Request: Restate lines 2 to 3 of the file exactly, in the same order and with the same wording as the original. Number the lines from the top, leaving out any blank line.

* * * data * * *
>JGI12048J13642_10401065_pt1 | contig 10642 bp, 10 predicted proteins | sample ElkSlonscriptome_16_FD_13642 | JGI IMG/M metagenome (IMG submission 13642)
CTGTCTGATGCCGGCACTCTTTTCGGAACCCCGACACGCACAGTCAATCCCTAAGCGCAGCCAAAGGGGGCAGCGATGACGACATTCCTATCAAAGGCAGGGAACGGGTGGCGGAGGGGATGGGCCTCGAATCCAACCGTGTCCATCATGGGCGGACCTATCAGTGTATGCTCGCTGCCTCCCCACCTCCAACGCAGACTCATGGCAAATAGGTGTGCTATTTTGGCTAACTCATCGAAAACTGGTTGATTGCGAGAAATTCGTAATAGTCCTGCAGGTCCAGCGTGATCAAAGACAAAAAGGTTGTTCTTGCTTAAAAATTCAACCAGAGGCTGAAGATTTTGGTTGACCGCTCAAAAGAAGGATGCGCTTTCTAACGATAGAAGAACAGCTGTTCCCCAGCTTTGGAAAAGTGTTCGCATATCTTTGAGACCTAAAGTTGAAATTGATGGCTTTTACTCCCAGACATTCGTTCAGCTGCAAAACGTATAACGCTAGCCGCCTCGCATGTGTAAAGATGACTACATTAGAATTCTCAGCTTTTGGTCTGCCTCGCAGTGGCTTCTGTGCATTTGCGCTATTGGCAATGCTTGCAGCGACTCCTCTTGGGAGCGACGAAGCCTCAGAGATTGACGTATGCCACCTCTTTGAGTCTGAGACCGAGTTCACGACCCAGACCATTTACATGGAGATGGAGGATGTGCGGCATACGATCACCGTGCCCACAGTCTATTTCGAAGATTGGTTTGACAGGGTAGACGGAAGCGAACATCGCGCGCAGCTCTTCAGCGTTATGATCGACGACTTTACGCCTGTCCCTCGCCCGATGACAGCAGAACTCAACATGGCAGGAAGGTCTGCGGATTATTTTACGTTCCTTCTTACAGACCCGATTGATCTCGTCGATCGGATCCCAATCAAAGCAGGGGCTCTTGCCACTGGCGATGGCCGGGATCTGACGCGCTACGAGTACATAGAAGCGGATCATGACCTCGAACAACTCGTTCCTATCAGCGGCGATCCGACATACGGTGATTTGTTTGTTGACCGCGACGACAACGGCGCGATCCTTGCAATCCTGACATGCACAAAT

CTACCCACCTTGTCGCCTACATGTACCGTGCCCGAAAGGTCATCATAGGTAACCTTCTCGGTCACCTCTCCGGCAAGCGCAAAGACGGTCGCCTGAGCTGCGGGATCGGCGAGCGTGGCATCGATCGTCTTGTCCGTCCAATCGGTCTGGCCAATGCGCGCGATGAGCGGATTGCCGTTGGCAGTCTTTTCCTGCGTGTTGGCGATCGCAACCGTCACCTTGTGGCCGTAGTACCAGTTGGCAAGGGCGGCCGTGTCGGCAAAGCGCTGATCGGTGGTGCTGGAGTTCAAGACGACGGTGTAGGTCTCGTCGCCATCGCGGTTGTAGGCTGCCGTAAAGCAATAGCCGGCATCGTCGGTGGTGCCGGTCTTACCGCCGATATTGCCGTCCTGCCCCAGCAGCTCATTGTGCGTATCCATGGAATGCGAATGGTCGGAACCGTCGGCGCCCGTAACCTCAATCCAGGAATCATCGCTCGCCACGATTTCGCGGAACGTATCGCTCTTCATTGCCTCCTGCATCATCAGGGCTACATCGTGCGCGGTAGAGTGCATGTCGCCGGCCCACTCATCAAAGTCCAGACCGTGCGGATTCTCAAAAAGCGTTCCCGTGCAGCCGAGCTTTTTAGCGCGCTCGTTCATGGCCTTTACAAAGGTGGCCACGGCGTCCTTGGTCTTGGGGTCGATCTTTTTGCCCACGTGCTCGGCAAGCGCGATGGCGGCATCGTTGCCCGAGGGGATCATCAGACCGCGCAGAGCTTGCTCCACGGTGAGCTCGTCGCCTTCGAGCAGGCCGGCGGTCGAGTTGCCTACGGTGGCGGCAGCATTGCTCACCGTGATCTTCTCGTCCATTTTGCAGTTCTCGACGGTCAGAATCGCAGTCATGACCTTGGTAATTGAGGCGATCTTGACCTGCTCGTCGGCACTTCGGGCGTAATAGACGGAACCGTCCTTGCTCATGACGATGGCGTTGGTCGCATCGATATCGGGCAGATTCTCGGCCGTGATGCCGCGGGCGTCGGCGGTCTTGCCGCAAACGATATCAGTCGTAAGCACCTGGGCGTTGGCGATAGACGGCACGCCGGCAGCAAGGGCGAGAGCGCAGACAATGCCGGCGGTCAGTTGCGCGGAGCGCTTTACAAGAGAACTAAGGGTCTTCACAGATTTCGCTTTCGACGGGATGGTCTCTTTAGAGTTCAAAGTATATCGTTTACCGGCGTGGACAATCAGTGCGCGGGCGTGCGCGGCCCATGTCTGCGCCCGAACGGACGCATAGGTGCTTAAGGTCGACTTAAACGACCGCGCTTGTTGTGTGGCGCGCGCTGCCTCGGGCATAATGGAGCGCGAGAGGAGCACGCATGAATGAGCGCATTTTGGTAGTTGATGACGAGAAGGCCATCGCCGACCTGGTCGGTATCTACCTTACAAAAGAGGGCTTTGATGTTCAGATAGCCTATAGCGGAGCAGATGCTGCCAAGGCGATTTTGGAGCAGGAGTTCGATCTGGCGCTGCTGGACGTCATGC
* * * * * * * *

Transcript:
CTGTCTGATGCCGGCACTCTTTTCGGAACCCCGACACGCACAGTCAATCCCTAAGCGCAGCCAAAGGGGGCAGCGATGACGACATTCCTATCAAAGGCAGGGAACGGGTGGCGGAGGGGATGGGCCTCGAATCCAACCGTGTCCATCATGGGCGGACCTATCAGTGTATGCTCGCTGCCTCCCCACCTCCAACGCAGACTCATGGCAAATAGGTGTGCTATTTTGGCTAACTCATCGAAAACTGGTTGATTGCGAGAAATTCGTAATAGTCCTGCAGGTCCAGCGTGATCAAAGACAAAAAGGTTGTTCTTGCTTAAAAATTCAACCAGAGGCTGAAGATTTTGGTTGACCGCTCAAAAGAAGGATGCGCTTTCTAACGATAGAAGAACAGCTGTTCCCCAGCTTTGGAAAAGTGTTCGCATATCTTTGAGACCTAAAGTTGAAATTGATGGCTTTTACTCCCAGACATTCGTTCAGCTGCAAAACGTATAACGCTAGCCGCCTCGCATGTGTAAAGATGACTACATTAGAATTCTCAGCTTTTGGTCTGCCTCGCAGTGGCTTCTGTGCATTTGCGCTATTGGCAATGCTTGCAGCGACTCCTCTTGGGAGCGACGAAGCCTCAGAGATTGACGTATGCCACCTCTTTGAGTCTGAGACCGAGTTCACGACCCAGACCATTTACATGGAGATGGAGGATGTGCGGCATACGATCACCGTGCCCACAGTCTATTTCGAAGATTGGTTTGACAGGGTAGACGGAAGCGAACATCGCGCGCAGCTCTTCAGCGTTATGATCGACGACTTTACGCCTGTCCCTCGCCCGATGACAGCAGAACTCAACATGGCAGGAAGGTCTGCGGATTATTTTACGTTCCTTCTTACAGACCCGATTGATCTCGTCGATCGGATCCCAATCAAAGCAGGGGCTCTTGCCACTGGCGATGGCCGGGATCTGACGCGCTACGAGTACATAGAAGCGGATCATGACCTCGAACAACTCGTTCCTATCAGCGGCGATCCGACATACGGTGATTTGTTTGTTGACCGCGACGACAACGGCGCGATCCTTGCAATCCTGACATGCACAAAT

CTACCCACCTTGTCGCCTACATGTACCGTGCCCGAAAGGTCATCATAGGTAACCTTCTCGGTCACCTCTCCGGCAAGCGCAAAGACGGTCGCCTGAGCTGCGGGATCGGCGAGCGTGGCATCGATCGTCTTGTCCGTCCAATCGGTCTGGCCAATGCGCGCGATGAGCGGATTGCCGTTGGCAGTCTTTTCCTGCGTGTTGGCGATCGCAACCGTCACCTTGTGGCCGTAGTACCAGTTGGCAAGGGCGGCCGTGTCGGCAAAGCGCTGATCGGTGGTGCTGGAGTTCAAGACGACGGTGTAGGTCTCGTCGCCATCGCGGTTGTAGGCTGCCGTAAAGCAATAGCCGGCATCGTCGGTGGTGCCGGTCTTACCGCCGATATTGCCGTCCTGCCCCAGCAGCTCATTGTGCGTATCCATGGAATGCGAATGGTCGGAACCGTCGGCGCCCGTAACCTCAATCCAGGAATCATCGCTCGCCACGATTTCGCGGAACGTATCGCTCTTCATTGCCTCCTGCATCATCAGGGCTACATCGTGCGCGGTAGAGTGCATGTCGCCGGCCCACTCATCAAAGTCCAGACCGTGCGGATTCTCAAAAAGCGTTCCCGTGCAGCCGAGCTTTTTAGCGCGCTCGTTCATGGCCTTTACAAAGGTGGCCACGGCGTCCTTGGTCTTGGGGTCGATCTTTTTGCCCACGTGCTCGGCAAGCGCGATGGCGGCATCGTTGCCCGAGGGGATCATCAGACCGCGCAGAGCTTGCTCCACGGTGAGCTCGTCGCCTTCGAGCAGGCCGGCGGTCGAGTTGCCTACGGTGGCGGCAGCATTGCTCACCGTGATCTTCTCGTCCATTTTGCAGTTCTCGACGGTCAGAATCGCAGTCATGACCTTGGTAATTGAGGCGATCTTGACCTGCTCGTCGGCACTTCGGGCGTAATAGACGGAACCGTCCTTGCTCATGACGATGGCGTTGGTCGCATCGATATCGGGCAGATTCTCGGCCGTGATGCCGCGGGCGTCGGCGGTCTTGCCGCAAACGATATCAGTCGTAAGCACCTGGGCGTTGGCGATAGACGGCACGCCGGCAGCAAGGGCGAGAGCGCAGACAATGCCGGCGGTCAGTTGCGCGGAGCGCTTTACAAGAGAACTAAGGGTCTTCACAGATTTCGCTTTCGACGGGATGGTCTCTTTAGAGTTCAAAGTATATCGTTTACCGGCGTGGACAATCAGTGCGCGGGCGTGCGCGGCCCATGTCTGCGCCCGAACGGACGCATAGGTGCTTAAGGTCGACTTAAACGACCGCGCTTGTTGTGTGGCGCGCGCTGCCTCGGGCATAATGGAGCGCGAGAGGAGCACGCATGAATGAGCGCATTTTGGTAGTTGATGACGAGAAGGCCATCGCCGACCTGGTCGGTATCTACCTTACAAAAGAGGGCTTTGATGTTCAGATAGCCTATAGCGGAGCAGATGCTGCCAAGGCGATTTTGGAGCAGGAGTTCGATCTGGCGCTGCTGGACGTCATGC